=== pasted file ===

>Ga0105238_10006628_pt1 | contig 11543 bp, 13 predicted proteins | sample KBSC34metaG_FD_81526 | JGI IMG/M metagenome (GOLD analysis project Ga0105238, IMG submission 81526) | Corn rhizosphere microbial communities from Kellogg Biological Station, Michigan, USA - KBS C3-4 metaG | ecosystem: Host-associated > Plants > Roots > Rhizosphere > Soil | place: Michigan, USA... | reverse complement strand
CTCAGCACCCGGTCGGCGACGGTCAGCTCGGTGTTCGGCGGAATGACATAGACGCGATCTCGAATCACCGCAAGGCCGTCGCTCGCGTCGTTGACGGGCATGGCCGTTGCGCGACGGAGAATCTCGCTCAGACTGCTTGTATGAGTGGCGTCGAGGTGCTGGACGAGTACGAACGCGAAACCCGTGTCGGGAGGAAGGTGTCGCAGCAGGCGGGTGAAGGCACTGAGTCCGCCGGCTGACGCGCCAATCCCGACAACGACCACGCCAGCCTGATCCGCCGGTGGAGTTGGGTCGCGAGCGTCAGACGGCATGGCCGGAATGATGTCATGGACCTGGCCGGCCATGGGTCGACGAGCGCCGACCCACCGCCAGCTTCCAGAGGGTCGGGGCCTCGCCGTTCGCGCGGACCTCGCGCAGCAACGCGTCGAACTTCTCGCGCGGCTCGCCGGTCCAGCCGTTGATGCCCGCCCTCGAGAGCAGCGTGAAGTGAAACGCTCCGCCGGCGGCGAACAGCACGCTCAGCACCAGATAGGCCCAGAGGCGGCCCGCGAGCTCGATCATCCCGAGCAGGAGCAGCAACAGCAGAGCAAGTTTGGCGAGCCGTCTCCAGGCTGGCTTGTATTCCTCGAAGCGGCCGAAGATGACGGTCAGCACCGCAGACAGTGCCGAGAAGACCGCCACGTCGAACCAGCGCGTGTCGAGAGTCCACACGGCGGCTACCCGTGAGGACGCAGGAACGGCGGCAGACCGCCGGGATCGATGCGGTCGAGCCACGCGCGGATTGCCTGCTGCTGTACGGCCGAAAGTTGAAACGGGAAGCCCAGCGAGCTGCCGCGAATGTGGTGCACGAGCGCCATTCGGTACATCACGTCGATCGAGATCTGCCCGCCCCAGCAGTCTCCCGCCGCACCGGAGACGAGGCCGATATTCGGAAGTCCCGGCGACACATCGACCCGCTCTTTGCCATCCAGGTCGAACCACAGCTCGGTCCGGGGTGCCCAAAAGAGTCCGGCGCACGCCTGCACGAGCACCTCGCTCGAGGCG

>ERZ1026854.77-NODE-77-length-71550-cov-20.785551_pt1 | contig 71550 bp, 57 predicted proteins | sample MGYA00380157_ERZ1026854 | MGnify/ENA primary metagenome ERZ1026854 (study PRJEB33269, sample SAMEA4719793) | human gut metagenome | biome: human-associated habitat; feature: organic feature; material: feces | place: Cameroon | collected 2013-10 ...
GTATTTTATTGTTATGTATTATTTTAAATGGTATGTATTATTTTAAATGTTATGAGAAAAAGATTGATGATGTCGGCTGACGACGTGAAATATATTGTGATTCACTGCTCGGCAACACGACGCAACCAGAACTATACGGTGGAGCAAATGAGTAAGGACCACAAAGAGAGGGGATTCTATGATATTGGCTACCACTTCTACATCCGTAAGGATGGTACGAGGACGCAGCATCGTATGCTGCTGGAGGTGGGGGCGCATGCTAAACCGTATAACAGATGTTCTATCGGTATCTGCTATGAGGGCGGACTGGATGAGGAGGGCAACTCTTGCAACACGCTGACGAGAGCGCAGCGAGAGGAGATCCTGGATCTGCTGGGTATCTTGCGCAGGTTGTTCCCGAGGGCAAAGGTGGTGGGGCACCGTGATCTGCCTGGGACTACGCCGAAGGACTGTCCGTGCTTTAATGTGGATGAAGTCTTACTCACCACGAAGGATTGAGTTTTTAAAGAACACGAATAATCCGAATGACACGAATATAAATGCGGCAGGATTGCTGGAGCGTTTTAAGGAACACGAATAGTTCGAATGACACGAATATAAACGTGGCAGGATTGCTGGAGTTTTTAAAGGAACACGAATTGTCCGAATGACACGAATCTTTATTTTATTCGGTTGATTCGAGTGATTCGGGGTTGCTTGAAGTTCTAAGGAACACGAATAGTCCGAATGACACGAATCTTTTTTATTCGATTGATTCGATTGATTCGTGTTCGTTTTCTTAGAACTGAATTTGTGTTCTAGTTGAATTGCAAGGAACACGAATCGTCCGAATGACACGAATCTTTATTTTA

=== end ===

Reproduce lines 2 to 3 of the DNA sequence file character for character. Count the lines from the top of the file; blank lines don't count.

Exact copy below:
CTCAGCACCCGGTCGGCGACGGTCAGCTCGGTGTTCGGCGGAATGACATAGACGCGATCTCGAATCACCGCAAGGCCGTCGCTCGCGTCGTTGACGGGCATGGCCGTTGCGCGACGGAGAATCTCGCTCAGACTGCTTGTATGAGTGGCGTCGAGGTGCTGGACGAGTACGAACGCGAAACCCGTGTCGGGAGGAAGGTGTCGCAGCAGGCGGGTGAAGGCACTGAGTCCGCCGGCTGACGCGCCAATCCCGACAACGACCACGCCAGCCTGATCCGCCGGTGGAGTTGGGTCGCGAGCGTCAGACGGCATGGCCGGAATGATGTCATGGACCTGGCCGGCCATGGGTCGACGAGCGCCGACCCACCGCCAGCTTCCAGAGGGTCGGGGCCTCGCCGTTCGCGCGGACCTCGCGCAGCAACGCGTCGAACTTCTCGCGCGGCTCGCCGGTCCAGCCGTTGATGCCCGCCCTCGAGAGCAGCGTGAAGTGAAACGCTCCGCCGGCGGCGAACAGCACGCTCAGCACCAGATAGGCCCAGAGGCGGCCCGCGAGCTCGATCATCCCGAGCAGGAGCAGCAACAGCAGAGCAAGTTTGGCGAGCCGTCTCCAGGCTGGCTTGTATTCCTCGAAGCGGCCGAAGATGACGGTCAGCACCGCAGACAGTGCCGAGAAGACCGCCACGTCGAACCAGCGCGTGTCGAGAGTCCACACGGCGGCTACCCGTGAGGACGCAGGAACGGCGGCAGACCGCCGGGATCGATGCGGTCGAGCCACGCGCGGATTGCCTGCTGCTGTACGGCCGAAAGTTGAAACGGGAAGCCCAGCGAGCTGCCGCGAATGTGGTGCACGAGCGCCATTCGGTACATCACGTCGATCGAGATCTGCCCGCCCCAGCAGTCTCCCGCCGCACCGGAGACGAGGCCGATATTCGGAAGTCCCGGCGACACATCGACCCGCTCTTTGCCATCCAGGTCGAACCACAGCTCGGTCCGGGGTGCCCAAAAGAGTCCGGCGCACGCCTGCACGAGCACCTCGCTCGAGGCG

>ERZ1026854.77-NODE-77-length-71550-cov-20.785551_pt1 | contig 71550 bp, 57 predicted proteins | sample MGYA00380157_ERZ1026854 | MGnify/ENA primary metagenome ERZ1026854 (study PRJEB33269, sample SAMEA4719793) | human gut metagenome | biome: human-associated habitat; feature: organic feature; material: feces | place: Cameroon | collected 2013-10 ...